So how is Dallas, beyond its stellar offensive line, helping Elliott eat up so many yards? Well, against Cincinnati, personnel groupings and formation strength didn't exactly help tip whether Elliott was due for a carry. Of his 15 carries, seven came in 12 personnel (one running back, two tight ends, two receivers), and seven came in 11 personnel (one running back, one tight end, three receivers), according to Next Gen Stats. On his touchdown runs, one was a run up the middle in a formation with a strength to the left. The other was a 60-yard scamper off the right guard, coming out of a balanced formation.
The Cowboys rank 11th in points, eighth in yards, and second in first downs per game. A lot of the credit should go to the players executing their responsibilities, but some has to go to Linehan for calling the correct plays. It was expected that Dallas had to score a ton of points to win games because of their porous defense and so far they have succeeded despite the injuries to key players.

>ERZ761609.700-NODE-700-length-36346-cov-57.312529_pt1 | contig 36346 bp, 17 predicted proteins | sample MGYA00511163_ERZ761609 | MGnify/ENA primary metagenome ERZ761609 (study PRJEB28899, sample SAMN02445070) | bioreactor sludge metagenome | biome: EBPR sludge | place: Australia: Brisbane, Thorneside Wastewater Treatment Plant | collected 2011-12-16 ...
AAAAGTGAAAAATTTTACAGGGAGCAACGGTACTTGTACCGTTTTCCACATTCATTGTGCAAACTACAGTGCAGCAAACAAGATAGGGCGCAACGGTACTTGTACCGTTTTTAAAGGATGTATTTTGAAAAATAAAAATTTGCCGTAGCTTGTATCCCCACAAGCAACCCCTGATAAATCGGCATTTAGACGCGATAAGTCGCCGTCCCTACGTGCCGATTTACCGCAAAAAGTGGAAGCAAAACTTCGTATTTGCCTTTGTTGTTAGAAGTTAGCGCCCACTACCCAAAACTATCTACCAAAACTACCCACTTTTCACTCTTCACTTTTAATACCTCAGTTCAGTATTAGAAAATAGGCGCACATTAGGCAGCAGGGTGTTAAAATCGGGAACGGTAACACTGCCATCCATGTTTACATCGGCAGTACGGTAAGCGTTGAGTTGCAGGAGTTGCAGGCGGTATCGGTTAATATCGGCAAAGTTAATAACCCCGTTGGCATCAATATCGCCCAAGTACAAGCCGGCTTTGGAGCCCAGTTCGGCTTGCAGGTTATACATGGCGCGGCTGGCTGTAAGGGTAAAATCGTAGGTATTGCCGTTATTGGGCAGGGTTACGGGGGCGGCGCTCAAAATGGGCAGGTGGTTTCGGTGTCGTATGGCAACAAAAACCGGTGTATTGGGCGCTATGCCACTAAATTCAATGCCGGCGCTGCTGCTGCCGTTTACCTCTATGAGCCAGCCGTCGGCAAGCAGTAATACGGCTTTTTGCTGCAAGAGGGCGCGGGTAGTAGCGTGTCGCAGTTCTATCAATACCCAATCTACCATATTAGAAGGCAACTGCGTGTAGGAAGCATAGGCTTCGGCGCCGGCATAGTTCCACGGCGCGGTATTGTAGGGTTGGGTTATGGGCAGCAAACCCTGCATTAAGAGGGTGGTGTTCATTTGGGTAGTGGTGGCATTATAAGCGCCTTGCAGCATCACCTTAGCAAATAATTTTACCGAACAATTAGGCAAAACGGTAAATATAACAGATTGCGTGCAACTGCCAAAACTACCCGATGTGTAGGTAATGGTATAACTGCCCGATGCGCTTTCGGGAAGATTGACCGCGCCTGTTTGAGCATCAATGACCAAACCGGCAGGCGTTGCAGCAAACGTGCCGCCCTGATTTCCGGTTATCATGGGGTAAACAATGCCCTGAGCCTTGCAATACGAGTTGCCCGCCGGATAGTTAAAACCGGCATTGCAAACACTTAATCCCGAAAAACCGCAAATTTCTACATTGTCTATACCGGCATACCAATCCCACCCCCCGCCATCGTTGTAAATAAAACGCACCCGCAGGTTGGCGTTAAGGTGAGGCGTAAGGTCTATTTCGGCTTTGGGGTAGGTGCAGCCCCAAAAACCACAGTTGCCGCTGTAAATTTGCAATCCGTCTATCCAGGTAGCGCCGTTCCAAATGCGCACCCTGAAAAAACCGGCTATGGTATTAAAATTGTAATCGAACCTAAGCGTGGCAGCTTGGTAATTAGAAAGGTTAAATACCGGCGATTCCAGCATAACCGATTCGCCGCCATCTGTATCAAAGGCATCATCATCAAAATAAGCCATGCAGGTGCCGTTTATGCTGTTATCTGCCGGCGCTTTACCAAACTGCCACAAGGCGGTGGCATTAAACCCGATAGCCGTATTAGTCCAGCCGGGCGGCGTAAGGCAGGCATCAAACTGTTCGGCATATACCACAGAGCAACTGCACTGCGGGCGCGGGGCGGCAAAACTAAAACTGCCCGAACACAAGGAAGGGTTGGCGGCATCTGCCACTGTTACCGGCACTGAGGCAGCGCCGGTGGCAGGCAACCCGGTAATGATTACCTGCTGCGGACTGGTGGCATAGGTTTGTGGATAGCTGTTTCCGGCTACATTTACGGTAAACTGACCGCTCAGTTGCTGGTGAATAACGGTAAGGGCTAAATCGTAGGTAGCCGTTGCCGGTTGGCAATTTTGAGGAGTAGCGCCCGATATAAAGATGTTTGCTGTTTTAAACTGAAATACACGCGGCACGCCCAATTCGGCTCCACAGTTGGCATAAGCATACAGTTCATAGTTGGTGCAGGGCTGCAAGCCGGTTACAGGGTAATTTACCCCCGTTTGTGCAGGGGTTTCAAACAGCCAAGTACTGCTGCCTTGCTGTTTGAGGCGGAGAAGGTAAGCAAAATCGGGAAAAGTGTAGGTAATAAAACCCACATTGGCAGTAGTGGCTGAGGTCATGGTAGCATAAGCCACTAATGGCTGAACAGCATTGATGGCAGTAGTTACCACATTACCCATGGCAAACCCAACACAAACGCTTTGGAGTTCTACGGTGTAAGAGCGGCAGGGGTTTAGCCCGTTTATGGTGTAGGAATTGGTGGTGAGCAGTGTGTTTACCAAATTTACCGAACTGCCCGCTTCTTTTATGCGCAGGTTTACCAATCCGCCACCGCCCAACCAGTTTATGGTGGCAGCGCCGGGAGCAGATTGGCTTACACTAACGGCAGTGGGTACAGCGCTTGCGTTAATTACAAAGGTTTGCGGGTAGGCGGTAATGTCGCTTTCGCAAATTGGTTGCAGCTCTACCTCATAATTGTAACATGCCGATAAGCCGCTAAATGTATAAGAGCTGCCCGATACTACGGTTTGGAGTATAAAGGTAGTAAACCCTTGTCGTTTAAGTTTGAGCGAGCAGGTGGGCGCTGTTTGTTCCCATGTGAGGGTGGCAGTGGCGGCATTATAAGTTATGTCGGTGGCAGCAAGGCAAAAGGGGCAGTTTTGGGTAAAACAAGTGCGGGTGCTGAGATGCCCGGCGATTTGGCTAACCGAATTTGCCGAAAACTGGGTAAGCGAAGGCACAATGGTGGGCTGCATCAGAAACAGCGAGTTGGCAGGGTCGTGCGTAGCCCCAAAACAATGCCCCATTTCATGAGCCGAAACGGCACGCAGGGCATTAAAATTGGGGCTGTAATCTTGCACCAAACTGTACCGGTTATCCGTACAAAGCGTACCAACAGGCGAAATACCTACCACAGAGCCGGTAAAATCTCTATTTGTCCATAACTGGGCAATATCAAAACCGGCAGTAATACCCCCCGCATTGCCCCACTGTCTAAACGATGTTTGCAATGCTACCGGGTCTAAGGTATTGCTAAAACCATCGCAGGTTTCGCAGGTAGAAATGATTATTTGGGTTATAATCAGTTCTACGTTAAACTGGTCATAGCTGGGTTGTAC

In his weekly Decoding Marinelli post, Bob Sturm points out the value of a lead to the defense. This is why the fast starts with Prescott are so big.
But, there is correlation between that game situation for a defense. Across the NFL, when a defense is ahead by 4+ points, the interception rate shoots up off the graph and the sack rate compounds over and over again. In other words, defenses that are ahead do more of the fun things we all want to see.
Lately, teams like the Denver Broncos have been riding a dominant defense to success. The Cowboys have taken a different approach, and it is working so far.